No. 19-seeded Ekaterina Makarova had a 7-5, 6-4 win in the opening match Sunday on Rod Laver Arena, taking out the highest seed to tumble so far at the season's first major.
Makarova beat Williams in the fourth round in 2012 at Melbourne Park and went on to reach the quarterfinals, which remains her best result at a Grand Slam. Kerber and Makarova were two of only four women in 2012 to beat Williams, who lost only one match in the second half of last season as she collected titles at Wimbledon, the London Olympics, the U.S. Open and the WTA Championships.
"Seems like it was the same this year and last year. Unbelievable feeling," Makarova said. "I really like to play here. The crowd is so perfect."
In the first men's match Sunday, fourth-seeded David Ferrer had a 6-2, 6-1, 6-4 win over No. 16 Kei Nishikori of Japan to reach the quarterfinals, where he could meet fellow Spaniard Nicolas Almagro.
Nishikori had won two of his previous three matches with Ferrer and was a quarterfinalist in Australia last year, but struggled with 65 unforced errors in the 2-hour, 10-minute match.
If Almagro beats No. 8 Janko Tipsaveric later Sunday, it would set up the first all-Spanish quarterfinal at the Australian Open since 2011, when Ferrer ended Rafael Nadal's bid for a sequence of four consecutive major titles.
No. 1-ranked Novak Djokovic, who has the last two Australian titles, had a night match against No. 15 Stanislas Wawrinka.
Kerber, a Wimbledon semifinalist last year, had beaten Makarova in their previous three matches and went in as favourite at Melbourne Park. She had trouble with her back, but said it didn't affect the outcome of the match, adding that Makarova was capable going further in the tournament.
"I think if she played very well she can, yeah, beat also top players," Kerber said.
The 24-year-old Makarova could play fellow Russian, No. 2-ranked Maria Sharapova, in the quarterfinals — the same stage they met last year. Sharapova can advance by beating playing Belgium's Kirsten Flipkens later Sunday in the fourth round.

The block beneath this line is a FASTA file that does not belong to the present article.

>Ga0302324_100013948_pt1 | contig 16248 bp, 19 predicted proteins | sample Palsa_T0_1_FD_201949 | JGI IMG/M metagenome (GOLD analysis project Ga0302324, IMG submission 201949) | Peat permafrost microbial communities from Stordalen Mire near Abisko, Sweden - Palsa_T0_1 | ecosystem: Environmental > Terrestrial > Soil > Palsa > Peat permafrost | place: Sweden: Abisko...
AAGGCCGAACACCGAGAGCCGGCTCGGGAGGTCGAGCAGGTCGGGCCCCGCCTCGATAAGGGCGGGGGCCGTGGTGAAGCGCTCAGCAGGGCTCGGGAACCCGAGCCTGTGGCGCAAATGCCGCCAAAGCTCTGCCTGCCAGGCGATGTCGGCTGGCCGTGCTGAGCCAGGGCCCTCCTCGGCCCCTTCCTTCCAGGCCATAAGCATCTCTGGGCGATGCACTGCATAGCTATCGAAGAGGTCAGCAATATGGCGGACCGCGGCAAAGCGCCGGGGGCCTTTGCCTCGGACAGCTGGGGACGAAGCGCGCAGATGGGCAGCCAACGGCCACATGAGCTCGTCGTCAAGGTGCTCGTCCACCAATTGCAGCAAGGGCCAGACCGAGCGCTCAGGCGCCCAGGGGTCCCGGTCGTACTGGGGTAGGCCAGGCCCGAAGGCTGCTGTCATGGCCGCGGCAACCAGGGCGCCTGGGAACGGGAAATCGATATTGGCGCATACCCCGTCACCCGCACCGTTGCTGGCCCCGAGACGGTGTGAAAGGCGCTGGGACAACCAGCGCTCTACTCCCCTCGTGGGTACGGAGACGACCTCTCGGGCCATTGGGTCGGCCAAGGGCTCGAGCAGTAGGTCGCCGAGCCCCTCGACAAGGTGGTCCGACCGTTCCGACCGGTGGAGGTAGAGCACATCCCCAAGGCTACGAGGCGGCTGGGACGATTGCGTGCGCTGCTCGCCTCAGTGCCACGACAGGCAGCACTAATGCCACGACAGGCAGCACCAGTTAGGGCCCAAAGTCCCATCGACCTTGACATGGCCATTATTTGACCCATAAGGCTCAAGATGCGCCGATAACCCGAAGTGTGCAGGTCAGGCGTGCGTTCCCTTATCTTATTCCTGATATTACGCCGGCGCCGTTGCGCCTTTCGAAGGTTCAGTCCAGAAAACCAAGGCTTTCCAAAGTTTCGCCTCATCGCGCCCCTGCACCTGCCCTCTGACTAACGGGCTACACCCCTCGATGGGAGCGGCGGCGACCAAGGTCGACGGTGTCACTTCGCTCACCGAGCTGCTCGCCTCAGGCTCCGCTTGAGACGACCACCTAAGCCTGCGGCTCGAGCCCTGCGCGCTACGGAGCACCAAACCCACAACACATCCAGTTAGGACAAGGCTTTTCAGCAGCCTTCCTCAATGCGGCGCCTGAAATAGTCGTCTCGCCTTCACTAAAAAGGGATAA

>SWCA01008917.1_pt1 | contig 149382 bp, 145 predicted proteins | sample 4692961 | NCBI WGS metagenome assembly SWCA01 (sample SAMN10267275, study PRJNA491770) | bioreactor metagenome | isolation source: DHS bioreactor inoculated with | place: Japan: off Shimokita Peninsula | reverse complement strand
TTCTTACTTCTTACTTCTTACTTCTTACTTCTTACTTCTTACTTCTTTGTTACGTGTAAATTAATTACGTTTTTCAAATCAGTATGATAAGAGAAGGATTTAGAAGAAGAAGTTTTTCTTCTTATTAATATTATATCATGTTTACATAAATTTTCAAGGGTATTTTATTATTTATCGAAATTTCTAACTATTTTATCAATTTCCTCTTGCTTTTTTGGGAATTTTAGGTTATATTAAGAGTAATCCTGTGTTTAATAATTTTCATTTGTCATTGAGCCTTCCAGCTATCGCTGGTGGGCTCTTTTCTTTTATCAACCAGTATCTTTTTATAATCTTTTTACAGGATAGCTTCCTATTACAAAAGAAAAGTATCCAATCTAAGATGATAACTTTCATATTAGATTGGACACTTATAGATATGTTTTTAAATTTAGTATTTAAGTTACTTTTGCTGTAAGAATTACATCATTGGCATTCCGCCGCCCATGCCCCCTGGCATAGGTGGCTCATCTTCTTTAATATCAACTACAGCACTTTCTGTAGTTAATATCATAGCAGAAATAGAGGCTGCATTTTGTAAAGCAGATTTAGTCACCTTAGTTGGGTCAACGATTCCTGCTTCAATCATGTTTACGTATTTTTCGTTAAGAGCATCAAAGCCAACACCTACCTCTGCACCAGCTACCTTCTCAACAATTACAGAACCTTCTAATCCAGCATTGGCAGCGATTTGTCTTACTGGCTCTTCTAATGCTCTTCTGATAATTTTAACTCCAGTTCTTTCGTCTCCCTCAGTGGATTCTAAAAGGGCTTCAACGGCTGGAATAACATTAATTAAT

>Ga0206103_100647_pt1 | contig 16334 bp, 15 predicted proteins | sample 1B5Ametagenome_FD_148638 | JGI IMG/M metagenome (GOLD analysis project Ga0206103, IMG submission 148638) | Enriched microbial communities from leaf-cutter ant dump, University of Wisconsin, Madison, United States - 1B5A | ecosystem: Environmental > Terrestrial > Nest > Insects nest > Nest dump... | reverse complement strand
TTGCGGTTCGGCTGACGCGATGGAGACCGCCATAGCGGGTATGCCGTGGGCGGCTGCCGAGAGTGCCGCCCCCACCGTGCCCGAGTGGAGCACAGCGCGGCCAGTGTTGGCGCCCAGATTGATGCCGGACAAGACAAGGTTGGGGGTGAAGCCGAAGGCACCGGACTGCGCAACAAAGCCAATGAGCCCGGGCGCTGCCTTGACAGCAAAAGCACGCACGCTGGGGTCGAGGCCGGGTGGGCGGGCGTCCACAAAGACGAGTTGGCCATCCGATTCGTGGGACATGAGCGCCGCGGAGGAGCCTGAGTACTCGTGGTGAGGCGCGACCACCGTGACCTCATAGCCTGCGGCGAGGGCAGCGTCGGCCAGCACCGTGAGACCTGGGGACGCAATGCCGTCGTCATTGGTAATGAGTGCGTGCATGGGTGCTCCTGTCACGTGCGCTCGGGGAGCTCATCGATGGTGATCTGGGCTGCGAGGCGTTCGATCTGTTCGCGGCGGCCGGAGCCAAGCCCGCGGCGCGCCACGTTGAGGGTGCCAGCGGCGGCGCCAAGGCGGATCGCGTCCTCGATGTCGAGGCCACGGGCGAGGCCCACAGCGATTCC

"Actually I really want to play against Maria because I lost here last year in the quarters and I play a lot of times against her last year," Makarova said. "Now I'm pretty confident and I like my game.
"Last year I was so surprised ... this year I'm a little bit used to it, so I think I'll be ready to play a good game."
Another pair who met here last year played out a similar result on Saturday night, with No. 2-ranked Roger Federer knocking Bernard Tomic out of the tournament in straight sets to end Australia's participation in either the men's or women's singles draws.
The bravado Tomic built by holding serve for 76 games leading into their third-round match dissolved in six points.
Federer gave the 20-year-old Aussie an instant reality check by breaking him in the very first game to set up a a 6-4, 7-6 (5), 6-1 win.
"I elected to serve, considering I was serving really well the last few weeks," said Tomic, who won his first ATP World Tour title at Sydney last week and had a win over No. 1-ranked Djokovic at an exhibition tournament in Perth at the start of the month. "Yeah ... that first service game was important. I lost it. Then I was like, 'Oh, no!'"
Federer, who has won four of his 17 Grand Slam titles at Melbourne Park, also beat Tomic in the fourth round here last year.
"It's not my favourite part of the job beating up on the hometown heroes," Federer told the crowd at Rod Laver Arena, where he has won four of his 17 Grand Slam titles. "But it's nice that you guys sort of invite me back every year."
Federer earned his 250th win at a Grand Slam event, the milestone sprinkled with some of his classic crisp volleys and trademark one-handed backhands. Federer won the first point of the match with a forehand winner, the first of three in that game, and Tomic only won two points before the Swiss star converted a service break in the first game.